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An Introduction to Railway Dry Docks
and Transfer Systems
Part 8 - Bridle roller systems

1. Five generations

2. The basics

3. Side haul railway dry docks

4. Transfer systems

5. Hauling machines

6. Ship transfer machinery

7. Chains, rollers and maintenance

8. Bridles roller system

9. Difficult drydocking

10 Construction procedures

11. Restoration & enlargement

12. Vertical lifting vs. inclined ways

When a railway dry dock travels on a system of free rollers, the roller frames, which are made in sections 12 to 15 feel long, have some tendency to slip down the inclined ways gradually. Thus a diver must retrieve the outshore frames from time to time and place them at the inshore end of the system. If the rotation is not too frequent the inconvenience is acceptable, and it at least has the good effect of keeping he rate of wear even for all rollers.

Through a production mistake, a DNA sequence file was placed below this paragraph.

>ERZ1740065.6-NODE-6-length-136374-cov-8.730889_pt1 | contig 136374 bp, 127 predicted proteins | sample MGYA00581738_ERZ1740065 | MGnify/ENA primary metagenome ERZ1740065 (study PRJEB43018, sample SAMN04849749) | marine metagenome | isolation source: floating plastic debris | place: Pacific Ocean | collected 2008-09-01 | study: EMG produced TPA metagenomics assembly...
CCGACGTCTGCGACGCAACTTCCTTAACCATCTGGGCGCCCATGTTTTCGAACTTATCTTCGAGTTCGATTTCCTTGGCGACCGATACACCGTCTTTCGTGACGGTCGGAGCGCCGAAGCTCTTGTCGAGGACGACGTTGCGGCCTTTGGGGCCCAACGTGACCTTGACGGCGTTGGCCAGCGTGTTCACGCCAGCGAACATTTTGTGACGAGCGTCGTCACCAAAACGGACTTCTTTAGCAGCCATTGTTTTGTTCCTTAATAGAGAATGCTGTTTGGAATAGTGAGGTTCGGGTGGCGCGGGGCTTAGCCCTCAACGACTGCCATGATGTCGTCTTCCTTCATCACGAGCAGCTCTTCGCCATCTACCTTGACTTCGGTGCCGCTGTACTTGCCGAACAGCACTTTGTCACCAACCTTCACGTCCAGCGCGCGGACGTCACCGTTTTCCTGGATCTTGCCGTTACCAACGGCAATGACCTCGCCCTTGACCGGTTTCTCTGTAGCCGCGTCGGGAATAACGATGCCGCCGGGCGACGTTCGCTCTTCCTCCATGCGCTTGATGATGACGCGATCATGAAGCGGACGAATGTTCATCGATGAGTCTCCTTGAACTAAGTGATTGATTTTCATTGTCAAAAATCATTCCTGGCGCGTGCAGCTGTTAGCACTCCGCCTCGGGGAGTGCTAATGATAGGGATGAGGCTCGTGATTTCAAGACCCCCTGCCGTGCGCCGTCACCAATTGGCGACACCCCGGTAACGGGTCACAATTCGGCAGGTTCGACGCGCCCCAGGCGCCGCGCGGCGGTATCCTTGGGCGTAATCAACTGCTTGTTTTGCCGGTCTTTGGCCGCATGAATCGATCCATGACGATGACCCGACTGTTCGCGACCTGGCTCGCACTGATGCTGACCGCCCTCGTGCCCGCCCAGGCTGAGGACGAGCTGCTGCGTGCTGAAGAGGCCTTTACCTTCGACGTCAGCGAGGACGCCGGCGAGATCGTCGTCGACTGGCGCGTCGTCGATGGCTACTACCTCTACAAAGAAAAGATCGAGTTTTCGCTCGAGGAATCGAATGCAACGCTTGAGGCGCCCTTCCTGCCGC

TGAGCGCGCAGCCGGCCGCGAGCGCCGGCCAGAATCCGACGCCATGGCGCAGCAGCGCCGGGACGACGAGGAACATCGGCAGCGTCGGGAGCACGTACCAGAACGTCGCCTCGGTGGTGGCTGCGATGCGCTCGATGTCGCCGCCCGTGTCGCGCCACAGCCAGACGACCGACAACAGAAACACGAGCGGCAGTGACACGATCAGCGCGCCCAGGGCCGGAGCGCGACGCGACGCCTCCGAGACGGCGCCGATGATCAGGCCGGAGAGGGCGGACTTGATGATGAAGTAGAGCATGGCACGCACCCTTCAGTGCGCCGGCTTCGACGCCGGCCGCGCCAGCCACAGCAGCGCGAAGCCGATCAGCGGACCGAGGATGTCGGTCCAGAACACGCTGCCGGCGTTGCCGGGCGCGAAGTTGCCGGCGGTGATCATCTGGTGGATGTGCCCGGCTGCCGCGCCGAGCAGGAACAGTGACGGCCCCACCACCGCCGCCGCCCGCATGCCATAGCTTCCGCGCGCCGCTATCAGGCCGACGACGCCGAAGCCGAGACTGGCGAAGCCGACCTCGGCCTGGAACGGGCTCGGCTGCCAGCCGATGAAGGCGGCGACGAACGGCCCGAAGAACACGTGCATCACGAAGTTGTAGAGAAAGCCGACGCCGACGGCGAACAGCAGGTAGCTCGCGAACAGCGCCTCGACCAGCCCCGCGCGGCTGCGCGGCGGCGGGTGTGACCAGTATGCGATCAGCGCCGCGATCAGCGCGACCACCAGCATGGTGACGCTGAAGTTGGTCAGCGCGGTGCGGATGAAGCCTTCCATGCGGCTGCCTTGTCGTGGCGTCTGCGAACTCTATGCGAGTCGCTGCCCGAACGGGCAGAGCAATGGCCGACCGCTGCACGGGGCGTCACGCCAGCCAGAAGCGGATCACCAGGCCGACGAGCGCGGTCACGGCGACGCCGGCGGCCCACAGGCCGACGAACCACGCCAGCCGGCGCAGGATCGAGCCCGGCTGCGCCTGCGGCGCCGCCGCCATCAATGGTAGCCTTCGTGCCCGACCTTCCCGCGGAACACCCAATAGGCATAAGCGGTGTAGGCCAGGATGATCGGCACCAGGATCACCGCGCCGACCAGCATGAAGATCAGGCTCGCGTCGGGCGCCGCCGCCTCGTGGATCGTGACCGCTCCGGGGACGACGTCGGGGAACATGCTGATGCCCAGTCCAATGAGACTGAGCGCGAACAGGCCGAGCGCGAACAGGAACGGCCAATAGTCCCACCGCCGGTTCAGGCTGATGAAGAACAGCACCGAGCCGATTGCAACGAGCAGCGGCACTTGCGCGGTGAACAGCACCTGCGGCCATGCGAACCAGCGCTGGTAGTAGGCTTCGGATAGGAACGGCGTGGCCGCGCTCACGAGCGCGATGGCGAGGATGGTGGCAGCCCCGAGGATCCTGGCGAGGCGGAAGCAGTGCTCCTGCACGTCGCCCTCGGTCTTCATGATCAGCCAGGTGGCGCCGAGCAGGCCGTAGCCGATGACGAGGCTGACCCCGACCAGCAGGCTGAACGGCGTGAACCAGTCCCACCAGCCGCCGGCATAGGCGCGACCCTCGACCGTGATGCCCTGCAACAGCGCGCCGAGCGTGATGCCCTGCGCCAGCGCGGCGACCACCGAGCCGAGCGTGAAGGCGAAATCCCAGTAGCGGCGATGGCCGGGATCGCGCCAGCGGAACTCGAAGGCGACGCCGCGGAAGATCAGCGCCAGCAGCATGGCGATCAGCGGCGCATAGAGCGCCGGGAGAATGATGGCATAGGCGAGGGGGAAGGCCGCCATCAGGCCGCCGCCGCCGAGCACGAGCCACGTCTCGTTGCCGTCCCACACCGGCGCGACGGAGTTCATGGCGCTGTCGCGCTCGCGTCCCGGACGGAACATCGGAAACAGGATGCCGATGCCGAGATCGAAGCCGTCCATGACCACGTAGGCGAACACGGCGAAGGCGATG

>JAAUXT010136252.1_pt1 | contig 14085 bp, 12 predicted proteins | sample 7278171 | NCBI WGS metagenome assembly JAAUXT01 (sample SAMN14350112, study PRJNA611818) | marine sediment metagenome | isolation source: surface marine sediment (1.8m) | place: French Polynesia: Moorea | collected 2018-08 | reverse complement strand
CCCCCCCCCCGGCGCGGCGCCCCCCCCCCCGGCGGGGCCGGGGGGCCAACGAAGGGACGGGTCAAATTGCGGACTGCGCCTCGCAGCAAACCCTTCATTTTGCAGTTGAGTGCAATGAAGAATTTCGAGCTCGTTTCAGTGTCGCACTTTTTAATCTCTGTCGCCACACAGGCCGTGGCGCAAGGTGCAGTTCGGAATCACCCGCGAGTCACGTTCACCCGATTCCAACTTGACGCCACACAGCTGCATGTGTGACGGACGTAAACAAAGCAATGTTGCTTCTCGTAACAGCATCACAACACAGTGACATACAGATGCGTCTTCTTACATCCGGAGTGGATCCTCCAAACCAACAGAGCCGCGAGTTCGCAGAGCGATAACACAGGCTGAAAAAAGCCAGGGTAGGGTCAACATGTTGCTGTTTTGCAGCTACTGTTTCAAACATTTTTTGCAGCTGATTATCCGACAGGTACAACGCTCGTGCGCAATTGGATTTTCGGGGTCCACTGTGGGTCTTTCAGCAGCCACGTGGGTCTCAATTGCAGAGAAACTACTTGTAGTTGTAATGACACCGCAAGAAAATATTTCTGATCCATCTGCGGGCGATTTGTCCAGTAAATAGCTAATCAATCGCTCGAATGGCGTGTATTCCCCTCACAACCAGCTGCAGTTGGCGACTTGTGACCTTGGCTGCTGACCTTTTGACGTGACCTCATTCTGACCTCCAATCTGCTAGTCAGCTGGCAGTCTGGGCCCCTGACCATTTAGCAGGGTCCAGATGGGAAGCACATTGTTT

The steeper the track gradient, however, the greater is the slippage; and if there is little or no tide, access to the outermost frames is difficult. In such cases, a special wire rope or chain bridle can be arranged, one end attached to the cradle and the other to the track, passing through the other frame train so that the half-speed behavior of the roller frames is precisely maintained.

Next: Difficult drydocking



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Established 1854
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